By Linda Scott
So … is a Watertown City Council meeting hearing worth attending? I attended one last night on zoom … a shoutout to citizens who sat through it all for hours in real time in the Council Chambers.
So, is it a “done deal” by the time it gets to the hearing? Hmmm … It was all about a move by the Historic Commission to streamline its process. Not a bad idea. Thank you, Elise Loukas (chair of the HC), for spearheading this effort. We can all understand and appreciate what you are trying to do, but there’s just more to it.
The bottom line is that it sure seemed that some Watertown City Councilors had made up their minds before the hearing. NO RESIDENT who was at the meeting thought that this process was done. It was a hearing, after all. There were multiple witnesses of different ages, work experiences and sexes … who ALL said that this process needed more work or needed to be voted down completely. Let me repeat … NO community member who attended that meeting, in person or on Zoom, thought that this was a good idea as presented. I advocated for more transparency. (see my comments below).
The Council vote was 6 to 3 to approve this amendment. Thank you to Mark Sideris, Emily Izzo and John Airasian for standing with residents on this.
The reality is it needs more work, but it got passed. Score another point for large developers, who can wait out a two year demo delay more easily than residents and small developers. Are we becoming a conglomerate? Maybe. You think you’ve seen “big development” in Watertown? Check out the August 9th Planning Board meeting with Alexandria’s plans for the Watertown Mall.
These days I am constantly reminded of the schmaltzy movie “It’s a Wonderful Life.” Except, we’re Mr. Potter. (you young’uns, Google it).
My Remarks at the City Council Meeting
The structure of this amendment seems clear, but it is lacking important process details that will add significantly to the transparency of this city ordinance:
For instance, in Section 153.04 Preliminary Review by the Historical Commission, it would help to add the answers to these questions:
What criteria will be used to determine the significance of a building?
What documents will be used to determine the significance of a building?
What specific references to historic registers and local ordinances are left out?
What specific documentation of this process will be used and shared?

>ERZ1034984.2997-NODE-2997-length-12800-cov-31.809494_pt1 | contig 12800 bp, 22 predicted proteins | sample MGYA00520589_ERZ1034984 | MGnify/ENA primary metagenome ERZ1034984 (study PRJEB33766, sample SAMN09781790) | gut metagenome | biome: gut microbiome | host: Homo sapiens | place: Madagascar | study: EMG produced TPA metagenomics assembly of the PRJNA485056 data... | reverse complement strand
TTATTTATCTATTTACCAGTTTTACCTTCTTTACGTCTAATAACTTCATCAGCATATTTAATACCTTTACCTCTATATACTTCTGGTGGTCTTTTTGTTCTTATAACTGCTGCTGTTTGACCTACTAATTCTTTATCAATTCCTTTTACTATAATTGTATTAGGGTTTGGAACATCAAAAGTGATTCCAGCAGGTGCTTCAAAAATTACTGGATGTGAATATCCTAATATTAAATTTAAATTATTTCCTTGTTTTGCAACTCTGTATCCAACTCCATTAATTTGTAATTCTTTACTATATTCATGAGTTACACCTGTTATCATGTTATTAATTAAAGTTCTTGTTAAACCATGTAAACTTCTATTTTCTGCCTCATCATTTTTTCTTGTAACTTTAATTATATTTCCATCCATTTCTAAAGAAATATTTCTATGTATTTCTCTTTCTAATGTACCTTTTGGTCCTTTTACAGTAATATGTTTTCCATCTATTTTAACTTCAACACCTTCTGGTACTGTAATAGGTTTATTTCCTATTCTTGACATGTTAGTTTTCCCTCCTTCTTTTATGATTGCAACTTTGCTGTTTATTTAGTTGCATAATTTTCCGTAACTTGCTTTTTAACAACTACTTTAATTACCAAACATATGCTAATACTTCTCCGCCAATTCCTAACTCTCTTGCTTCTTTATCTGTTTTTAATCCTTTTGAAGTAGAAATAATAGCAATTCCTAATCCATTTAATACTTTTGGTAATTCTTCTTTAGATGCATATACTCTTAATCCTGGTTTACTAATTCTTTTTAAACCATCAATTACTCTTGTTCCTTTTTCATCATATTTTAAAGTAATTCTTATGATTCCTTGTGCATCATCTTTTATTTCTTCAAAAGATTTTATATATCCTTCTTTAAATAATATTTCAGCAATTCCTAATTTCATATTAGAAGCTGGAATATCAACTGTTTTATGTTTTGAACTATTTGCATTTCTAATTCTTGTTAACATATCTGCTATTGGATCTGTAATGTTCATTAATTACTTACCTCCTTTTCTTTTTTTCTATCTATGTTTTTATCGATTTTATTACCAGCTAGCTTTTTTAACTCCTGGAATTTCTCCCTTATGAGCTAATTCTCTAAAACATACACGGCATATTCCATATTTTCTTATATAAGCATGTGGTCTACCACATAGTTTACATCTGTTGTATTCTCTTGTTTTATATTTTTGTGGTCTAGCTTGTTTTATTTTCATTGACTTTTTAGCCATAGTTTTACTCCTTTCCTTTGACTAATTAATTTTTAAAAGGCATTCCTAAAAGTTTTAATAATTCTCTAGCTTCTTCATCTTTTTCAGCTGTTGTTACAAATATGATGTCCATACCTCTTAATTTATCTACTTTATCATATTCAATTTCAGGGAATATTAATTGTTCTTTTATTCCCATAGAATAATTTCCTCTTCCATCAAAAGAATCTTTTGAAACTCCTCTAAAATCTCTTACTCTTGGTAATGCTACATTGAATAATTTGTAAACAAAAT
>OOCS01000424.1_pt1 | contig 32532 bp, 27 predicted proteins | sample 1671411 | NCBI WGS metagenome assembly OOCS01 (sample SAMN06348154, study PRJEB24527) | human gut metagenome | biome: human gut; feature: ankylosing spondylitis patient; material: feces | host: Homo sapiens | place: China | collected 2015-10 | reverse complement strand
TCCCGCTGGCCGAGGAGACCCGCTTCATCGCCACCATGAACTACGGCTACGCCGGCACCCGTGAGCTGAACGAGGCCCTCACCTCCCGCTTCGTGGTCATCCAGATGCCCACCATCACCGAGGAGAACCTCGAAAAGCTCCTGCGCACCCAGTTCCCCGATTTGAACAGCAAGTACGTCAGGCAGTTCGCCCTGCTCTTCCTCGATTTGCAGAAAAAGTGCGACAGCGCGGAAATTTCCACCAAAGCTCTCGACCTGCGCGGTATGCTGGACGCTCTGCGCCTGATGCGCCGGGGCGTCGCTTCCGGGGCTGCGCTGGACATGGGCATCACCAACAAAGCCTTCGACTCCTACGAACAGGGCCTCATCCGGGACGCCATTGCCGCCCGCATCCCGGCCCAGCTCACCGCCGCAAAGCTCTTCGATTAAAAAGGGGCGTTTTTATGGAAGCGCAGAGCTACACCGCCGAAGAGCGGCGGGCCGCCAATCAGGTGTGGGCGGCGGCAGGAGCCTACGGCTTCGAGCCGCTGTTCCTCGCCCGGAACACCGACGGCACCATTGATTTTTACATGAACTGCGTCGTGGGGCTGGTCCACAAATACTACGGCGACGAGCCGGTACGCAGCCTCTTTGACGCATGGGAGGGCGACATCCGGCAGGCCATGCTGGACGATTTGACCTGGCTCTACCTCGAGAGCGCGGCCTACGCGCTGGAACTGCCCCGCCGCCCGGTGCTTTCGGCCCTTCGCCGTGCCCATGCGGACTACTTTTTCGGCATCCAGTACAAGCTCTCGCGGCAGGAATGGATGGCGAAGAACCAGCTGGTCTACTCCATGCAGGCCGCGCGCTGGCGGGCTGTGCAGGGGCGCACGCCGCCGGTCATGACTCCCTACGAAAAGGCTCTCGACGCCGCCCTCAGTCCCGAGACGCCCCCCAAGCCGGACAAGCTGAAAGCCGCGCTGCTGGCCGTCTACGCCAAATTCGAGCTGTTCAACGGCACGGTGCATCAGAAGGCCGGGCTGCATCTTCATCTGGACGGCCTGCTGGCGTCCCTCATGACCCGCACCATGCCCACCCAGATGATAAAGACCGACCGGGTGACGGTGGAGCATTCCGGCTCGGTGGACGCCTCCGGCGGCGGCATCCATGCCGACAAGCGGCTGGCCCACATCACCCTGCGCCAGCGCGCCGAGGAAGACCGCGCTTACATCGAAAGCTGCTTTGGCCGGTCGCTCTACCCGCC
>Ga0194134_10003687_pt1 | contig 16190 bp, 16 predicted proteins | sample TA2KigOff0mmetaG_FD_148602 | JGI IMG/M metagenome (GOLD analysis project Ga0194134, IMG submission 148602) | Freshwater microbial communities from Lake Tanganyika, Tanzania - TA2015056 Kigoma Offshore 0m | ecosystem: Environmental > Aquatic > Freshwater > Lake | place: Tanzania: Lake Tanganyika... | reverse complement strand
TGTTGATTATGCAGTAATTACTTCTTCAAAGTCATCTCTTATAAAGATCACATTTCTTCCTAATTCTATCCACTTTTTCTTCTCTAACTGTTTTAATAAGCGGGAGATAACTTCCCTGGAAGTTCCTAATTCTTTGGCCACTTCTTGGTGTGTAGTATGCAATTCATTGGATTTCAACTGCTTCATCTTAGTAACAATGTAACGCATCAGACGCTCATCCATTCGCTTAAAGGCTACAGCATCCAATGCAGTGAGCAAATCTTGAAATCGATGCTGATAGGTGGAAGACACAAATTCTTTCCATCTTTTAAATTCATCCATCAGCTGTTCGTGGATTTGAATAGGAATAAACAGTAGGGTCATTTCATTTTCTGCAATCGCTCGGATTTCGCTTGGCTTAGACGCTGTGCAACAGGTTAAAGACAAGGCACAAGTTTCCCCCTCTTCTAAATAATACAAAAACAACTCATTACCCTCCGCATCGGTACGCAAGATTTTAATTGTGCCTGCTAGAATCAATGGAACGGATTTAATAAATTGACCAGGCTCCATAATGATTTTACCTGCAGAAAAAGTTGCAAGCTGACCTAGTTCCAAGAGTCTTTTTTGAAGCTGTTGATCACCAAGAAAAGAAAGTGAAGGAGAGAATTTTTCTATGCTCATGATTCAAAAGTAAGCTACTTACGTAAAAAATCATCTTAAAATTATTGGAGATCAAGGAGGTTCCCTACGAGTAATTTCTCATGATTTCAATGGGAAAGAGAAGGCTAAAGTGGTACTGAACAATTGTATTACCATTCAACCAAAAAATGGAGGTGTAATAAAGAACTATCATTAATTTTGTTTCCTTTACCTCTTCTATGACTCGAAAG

What kinds of buildings, if any, will be exempt from this process?
Are there districts (like the Mt. Auburn Street Historic District and the Watertown Square Overlay District) that will be exempt from this process?
How will a determination of damage and costs to repair be determined?
Should the developer’s numbers be used regarding the cost of repairs or some other, less interested source?
In Section 153.05 Commission Hearings
There’s a stipulation for how meetings will be announced to the public. Will decisions made about a building be shared with the public as well. If “yes,” how?
Should an architectural historian be contracted for any part of this process to review decisions, since we haven’t determined a complete list of historic properties in the City?
Is there an appeals process for the delay/no delay decision?
Why was two years decided upon instead of 18 months, which seems to be the area standard?
One more comment:
In Section 153.06 Administration, it states, “the Commission may proactively develop a list of significant buildings that will be subject to this chapter. Buildings proposed for the significant building list shall be added following a public hearing.”
Developing a Watertown significant building list, even after incorporating lists like MACRIS (the Massachusetts Cultural Resource Information System), seems like a very large but worthwhile task on a number of levels:
- When someone is buying the property, they know what they’re getting.
- It adds to the general knowledge of the history of Watertown.
- Once established, it cuts down significantly on a lot of the time and administrative costs that going individual building by building can necessitate.
I urge you to continue to refine this document for transparency’s sake. This is our City’s goal, is it not? This document, as written, leaves open all kinds of opportunities for the abuse of power.
Thank you for your time and consideration in this matter.